Uchtdorf said while the LDS Church has views that are very different from the president on some issues, on immigration there is common ground. Uchtdorf said all the faith leaders present told the president they support immigration reform that honors common principles. "I'm grateful we've focused on principles of our Christian faith to love our neighbor, our fellow man wherever they are regardless of place, nation, or time," he said.
Uchtdorf also expressed hope that immigration reform would not be further delayed "by small things which can be resolved through common consent and common sense." Last year, after the president proposed a plan that would give undocumented immigrants a chance to obtain citizenship, the Senate passed and immigration reform plan. The matter though, was stuck in the House of Representatives.
(KUTV) The Stericycle company, responsible for incinerating medical waste, says they've been holding public meetings with residents of Tooele County, to educate them about what they do.
Wednesday's meeting at Grantsville High School was only attended by about a dozen people.
"It seems almost secretive to me and some of the meetings have been in the middle of the day when people are at work," said Grantsville resident, Laura Bullock-Hill, who admits her friends had no idea Stericycle was holding public meetings.
While Wednesday's meeting was scarcely attended, executives were grilled by an informed group of residents, concerned about the incinerator moving to their county.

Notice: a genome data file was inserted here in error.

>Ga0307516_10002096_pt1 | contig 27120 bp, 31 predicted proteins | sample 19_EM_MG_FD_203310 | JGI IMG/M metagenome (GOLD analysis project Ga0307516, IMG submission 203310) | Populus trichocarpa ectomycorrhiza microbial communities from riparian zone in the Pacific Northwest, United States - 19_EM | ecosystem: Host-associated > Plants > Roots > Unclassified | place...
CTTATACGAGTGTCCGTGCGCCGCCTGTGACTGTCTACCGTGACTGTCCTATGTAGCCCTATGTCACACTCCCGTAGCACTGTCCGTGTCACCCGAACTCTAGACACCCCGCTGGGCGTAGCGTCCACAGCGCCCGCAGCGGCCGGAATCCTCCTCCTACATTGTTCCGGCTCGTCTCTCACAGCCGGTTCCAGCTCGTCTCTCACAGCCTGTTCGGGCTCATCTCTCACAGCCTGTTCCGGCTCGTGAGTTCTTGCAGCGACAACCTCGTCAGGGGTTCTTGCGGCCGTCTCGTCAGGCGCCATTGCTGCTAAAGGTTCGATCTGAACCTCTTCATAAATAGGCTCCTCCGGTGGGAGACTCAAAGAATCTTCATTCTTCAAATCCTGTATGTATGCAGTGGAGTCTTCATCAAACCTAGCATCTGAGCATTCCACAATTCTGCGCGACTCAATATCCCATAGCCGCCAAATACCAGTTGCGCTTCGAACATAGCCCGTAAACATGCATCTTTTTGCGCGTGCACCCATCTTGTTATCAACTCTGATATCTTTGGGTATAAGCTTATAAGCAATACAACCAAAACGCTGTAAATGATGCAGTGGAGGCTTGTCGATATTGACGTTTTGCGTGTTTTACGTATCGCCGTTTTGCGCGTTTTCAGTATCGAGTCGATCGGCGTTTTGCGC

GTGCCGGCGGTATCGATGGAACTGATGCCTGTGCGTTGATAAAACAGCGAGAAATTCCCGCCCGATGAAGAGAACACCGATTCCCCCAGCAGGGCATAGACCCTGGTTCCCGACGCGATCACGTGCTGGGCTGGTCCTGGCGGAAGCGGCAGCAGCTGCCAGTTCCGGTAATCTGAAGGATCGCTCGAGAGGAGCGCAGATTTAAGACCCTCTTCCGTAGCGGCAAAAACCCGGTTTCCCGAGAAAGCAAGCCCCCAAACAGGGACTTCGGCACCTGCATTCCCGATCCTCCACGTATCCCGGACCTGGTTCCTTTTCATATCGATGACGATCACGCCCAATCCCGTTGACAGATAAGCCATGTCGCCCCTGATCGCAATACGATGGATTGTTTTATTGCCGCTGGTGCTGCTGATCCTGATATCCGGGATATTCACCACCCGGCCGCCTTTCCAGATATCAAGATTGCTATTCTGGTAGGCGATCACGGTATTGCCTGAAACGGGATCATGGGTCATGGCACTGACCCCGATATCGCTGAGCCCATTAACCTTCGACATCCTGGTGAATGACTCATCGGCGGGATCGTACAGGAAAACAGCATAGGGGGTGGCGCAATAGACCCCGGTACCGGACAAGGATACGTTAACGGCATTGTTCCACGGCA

"I want to know that they care about our health and they're not just in it for the money or in it for the economy," said Bullock-Hill.
The current Stericycle location in North Salt Lake has been a hotbed of controversy, primarily because the facility is surrounded by homes.
State Lawmakers recently approved moving the facility to Tooele County. The proposed location is in an isolated industrial zone, north of I-80.
"Near a single house, we're probably about 11 miles," said Selin Hoboy, Stericycle's VP of Legislative Affairs. "Probably to the nearest neighborhood, about 20 miles."
If the move does go through, Hoboy says it's several years away. Stericycle is currently trying to obtain licenses and permits. "We started moving forward to get the engineering drawings together so we can start applying for the conditional use permit and the solid waste permit and the air permit," she said.
In the meantime, Stericycle will remain active in its North Salt Lake location and will be required to meet new regulations and emissions standards that will take effect in October.
"This is still the best available technology for things like chemotherapy, drug waste and pathological waste," said Hoboy.
Stericycle says the next public meeting will be held at the Tooele County Building, on Wednesday, May 7, at 4pm.
University Researchers Consider Unintended Benefits of Hangovers
(KUTV) Spring breakers are hitting up America's hot spots this time of year, and many come home regretting excessive drinking and the awful feeling of their first hangover.
University of Utah neuro-scientists say that the feeling of regret can be a good thing. Researchers are studying the brains of rats to see if they can make any headway in figuring out the human brain and how it reacts to excess alcohol, since rats have a very similar brain structure to humans.